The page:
The Church Blog

Here are updates from First Lutheran Church.

There are certain seasons in the life of a pastor that are abundantly busy. We are in one such season now. The time from Thanksgiving to Advent to Christmas is busy for many of us. There is a lot of shopping to do, food to prepare, decorations to see, and so much more. At least here you don’t have to worry about shoveling snow.

For me, there are extra events, extra services, extra sermons, and in this first year of pastoral ministry just so much to learn about your traditions and customs here at First Lutheran. It can all be a bit overwhelming. And yet the very reason for the extra events and services and sermons draws my attention away from my to do list and back to Jesus.

Stanza six of the Advent classic, O Come, O Come, Emmanuel says,

O Come, Thou Dayspring from on high,
And cheer us by Thy drawing nigh;
Disperse the gloomy clouds of night,
And death’s dark shadows put to flight.

This is what I long for in this season of busyness: that Jesus would cheer us all by drawing near to us. I pray that His Word and His presence would disperse the clouds and shadows that can cause us so much worry and frustration. I pray that His light will shine upon you and through you.

God’s blessings on your week.

Pastor Andy

I haven’t put a lot of photos up in my office yet. My desk is mostly filled with papers and books. I have two framed photos on my desk, though. One is of Stephanie and me in Paris on our fifth wedding anniversary. The other is of my grandpa and grandma. Growing up in Minnesota, my grandparents lived on the same farm place. I spent as much time in their house as I did in my own growing up, and I miss them dearly. I think of them often this time of year.

 This Sunday we celebrate All Saints’ Day. This is a time to remember those who have died in the faith and celebrate God’s grace and mercy in their lives. It’s a time when we look around at life. We look to the past, remembering our family and friends who are no longer with us. We look to the present, at the saints gathered together with us week after week to worship God and receive His grace. We look to the future, knowing that there are those among us who will not be in the pews next year, but will be asleep with Jesus.

All Saints’ Day is a time of grief and joy, a time of sorrow and hope. It’s hard when loved ones die, when they are no longer a part of our routines, when we can no longer visit with them and hear their stories and feel their hugs. We may feel regret for harsh words spoken that cannot be unsaid. We may even feel relief that a loved one is no longer with us because they made our life so challenging. And that feeling of relief can produce guilt and shame in us that we may not know how to handle.

No matter what feelings of struggle come up with the memories of loved ones, we still look forward to the day when Christ returns and raises us all from the dead to live with Him in everlasting righteousness, innocence, and blessedness.

Until then, don’t be afraid to shed a tear. Don’t be afraid to share a story with someone. Don’t be afraid to listen to someone else’s story.

God’s blessings on your week.

Pastor Andy

The fires blazing around our state have raised quite a bit of fear and anxiety. I know a lot of you have family and friends in the Paradise area that were affected by the fire. Many have lost homes. The latest number I saw was 63 deaths. I pray that number doesn’t go up.

The response to this tragic event has been an emotional one. For some, the fear and anxiety has been turned into compassion. I’ve heard several people asking about how they can send aid and support to those who have been devastated by these fires.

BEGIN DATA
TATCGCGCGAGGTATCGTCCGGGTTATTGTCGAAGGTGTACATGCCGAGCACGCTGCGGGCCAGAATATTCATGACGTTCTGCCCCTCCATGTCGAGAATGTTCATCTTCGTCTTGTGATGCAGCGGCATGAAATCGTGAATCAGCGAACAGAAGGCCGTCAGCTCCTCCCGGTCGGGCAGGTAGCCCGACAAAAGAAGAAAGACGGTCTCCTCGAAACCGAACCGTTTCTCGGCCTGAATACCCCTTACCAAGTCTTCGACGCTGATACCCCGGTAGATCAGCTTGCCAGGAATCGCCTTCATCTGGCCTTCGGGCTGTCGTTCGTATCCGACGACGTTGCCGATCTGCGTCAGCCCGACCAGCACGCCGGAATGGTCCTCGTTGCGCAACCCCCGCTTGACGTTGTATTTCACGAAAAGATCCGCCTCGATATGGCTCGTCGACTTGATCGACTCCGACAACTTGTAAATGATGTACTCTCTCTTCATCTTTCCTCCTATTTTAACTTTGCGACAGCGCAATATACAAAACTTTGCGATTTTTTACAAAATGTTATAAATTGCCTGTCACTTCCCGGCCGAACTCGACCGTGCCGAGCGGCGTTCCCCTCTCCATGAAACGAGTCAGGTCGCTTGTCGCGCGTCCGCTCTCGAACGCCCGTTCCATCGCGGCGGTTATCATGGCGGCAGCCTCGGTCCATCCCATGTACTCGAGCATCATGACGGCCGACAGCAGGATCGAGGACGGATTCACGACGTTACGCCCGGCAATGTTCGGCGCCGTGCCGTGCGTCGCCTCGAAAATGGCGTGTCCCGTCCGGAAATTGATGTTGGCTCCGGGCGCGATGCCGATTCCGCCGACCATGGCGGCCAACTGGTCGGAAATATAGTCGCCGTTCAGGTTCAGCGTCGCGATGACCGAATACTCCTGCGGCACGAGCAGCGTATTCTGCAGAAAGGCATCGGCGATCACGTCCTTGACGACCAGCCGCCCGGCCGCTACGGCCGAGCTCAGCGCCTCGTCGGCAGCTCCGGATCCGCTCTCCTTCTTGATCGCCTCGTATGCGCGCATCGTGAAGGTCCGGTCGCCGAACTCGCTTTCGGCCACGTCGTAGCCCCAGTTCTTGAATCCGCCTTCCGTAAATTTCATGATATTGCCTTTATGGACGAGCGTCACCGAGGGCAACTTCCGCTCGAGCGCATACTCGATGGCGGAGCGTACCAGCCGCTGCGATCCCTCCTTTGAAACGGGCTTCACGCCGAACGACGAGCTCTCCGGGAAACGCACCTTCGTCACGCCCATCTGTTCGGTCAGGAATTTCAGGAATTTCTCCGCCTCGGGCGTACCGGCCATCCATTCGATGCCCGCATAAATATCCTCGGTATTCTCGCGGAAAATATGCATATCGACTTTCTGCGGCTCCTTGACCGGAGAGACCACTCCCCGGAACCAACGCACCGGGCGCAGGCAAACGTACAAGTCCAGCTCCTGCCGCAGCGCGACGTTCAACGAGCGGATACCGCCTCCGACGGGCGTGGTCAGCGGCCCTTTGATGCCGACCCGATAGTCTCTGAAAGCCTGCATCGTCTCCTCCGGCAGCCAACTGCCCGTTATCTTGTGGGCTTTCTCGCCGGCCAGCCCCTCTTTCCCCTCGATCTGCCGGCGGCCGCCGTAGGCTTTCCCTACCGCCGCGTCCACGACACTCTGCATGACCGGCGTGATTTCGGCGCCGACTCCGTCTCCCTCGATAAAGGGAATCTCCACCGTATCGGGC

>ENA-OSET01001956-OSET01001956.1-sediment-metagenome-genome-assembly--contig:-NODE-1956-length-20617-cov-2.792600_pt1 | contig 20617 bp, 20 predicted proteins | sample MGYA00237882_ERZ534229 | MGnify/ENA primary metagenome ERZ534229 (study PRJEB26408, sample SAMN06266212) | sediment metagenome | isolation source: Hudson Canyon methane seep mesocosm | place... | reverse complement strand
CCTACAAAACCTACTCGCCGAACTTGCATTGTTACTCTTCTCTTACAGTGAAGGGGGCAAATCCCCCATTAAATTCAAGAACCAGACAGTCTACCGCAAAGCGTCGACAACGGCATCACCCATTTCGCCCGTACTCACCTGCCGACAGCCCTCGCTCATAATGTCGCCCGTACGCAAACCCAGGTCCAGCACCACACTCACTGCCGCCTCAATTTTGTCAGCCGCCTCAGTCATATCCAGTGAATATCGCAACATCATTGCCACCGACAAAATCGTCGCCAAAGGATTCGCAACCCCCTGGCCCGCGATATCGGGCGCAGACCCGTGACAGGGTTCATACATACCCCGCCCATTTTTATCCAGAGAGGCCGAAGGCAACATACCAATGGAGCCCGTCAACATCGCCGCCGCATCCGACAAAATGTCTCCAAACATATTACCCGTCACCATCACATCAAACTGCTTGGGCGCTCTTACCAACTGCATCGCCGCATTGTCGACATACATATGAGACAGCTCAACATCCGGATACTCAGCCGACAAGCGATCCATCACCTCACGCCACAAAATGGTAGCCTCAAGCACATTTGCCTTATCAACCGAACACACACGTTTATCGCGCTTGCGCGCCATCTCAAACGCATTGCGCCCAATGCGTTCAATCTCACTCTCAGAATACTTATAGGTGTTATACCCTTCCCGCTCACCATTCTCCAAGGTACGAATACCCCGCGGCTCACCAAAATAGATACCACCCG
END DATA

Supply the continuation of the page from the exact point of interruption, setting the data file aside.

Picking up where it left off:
I’ve also heard some people’s fear and anxiety turn into a less helpful direction, one of blame and anger and bitterness. Sometimes politicians get the blame. Sometimes landowners. Sometimes God.

And for some, fear and anxiety has turned into silent hurt and unspoken despair.

Sometimes in such situations it is easy to feel like God is distant, like He is refusing to show up. It’s hard to have hope in a God who is absent, aloof, distant.

But that’s not the God we have. In just a couple of weeks Advent will begin. It’s a time when we look with anticipation and hope for Christ’s coming. We focus both on Christ’s incarnation, when the Son of God was born as a human being, an infant in Bethlehem; and on Christ’s return, when He will come again to raise the dead and recreate the heavens and the earth.

But Jesus comes to us today as well. He is an ever-present help in times of trouble. He is a prayer away. He is listening. He cares for you. Jesus comes to us in His Word and He has provided three main ways in which that Word comes to us. It comes to us in oral, written, and sacramental forms. We hear God’s Word proclaimed in absolution, in sermons, in conversations with our fellow Christians. We read God’s Word from the Scriptures in worship and in our homes. We receive God’s Word in baptism and the Lord’s Supper. His Word is placed on us and in us in tangible, visible ways.

God is not distant. Even though we experience great tragedy and loss, God has not and will not abandon us. Loss of house, loss of family, even loss of life cannot separate us from God’s love in Christ Jesus. We are loved with a relentless, ever-present love.

God’s blessings on your week.

Pastor Andy

501 years ago, Martin Luther posted 95 points of debate on a church door in Wittenberg. This was not an extraordinary event. People in his position of professor posted such things often and debated colleagues on the points in a public event. If you were to read the famed 95 theses, you would find many of them to be very disagreeable to the Lutheran faith of today. In 1517, Luther had not fully articulated a theology of salvation by grace through faith on account of Christ, but the wheels were in motion for a sweeping reform to the religious landscape of Europe and beyond.

Luther’s contribution of writings is vast and varied. We still use his Small Catechism in Confirmation instruction. I read dozens of his essays, sermons, and books while at seminary. And we sing his hymns with frequency. His most famous hymn is “A Mighty Fortress,” a paraphrase of Psalm 46, which we’ll be studying in Bible class after worship this Sunday.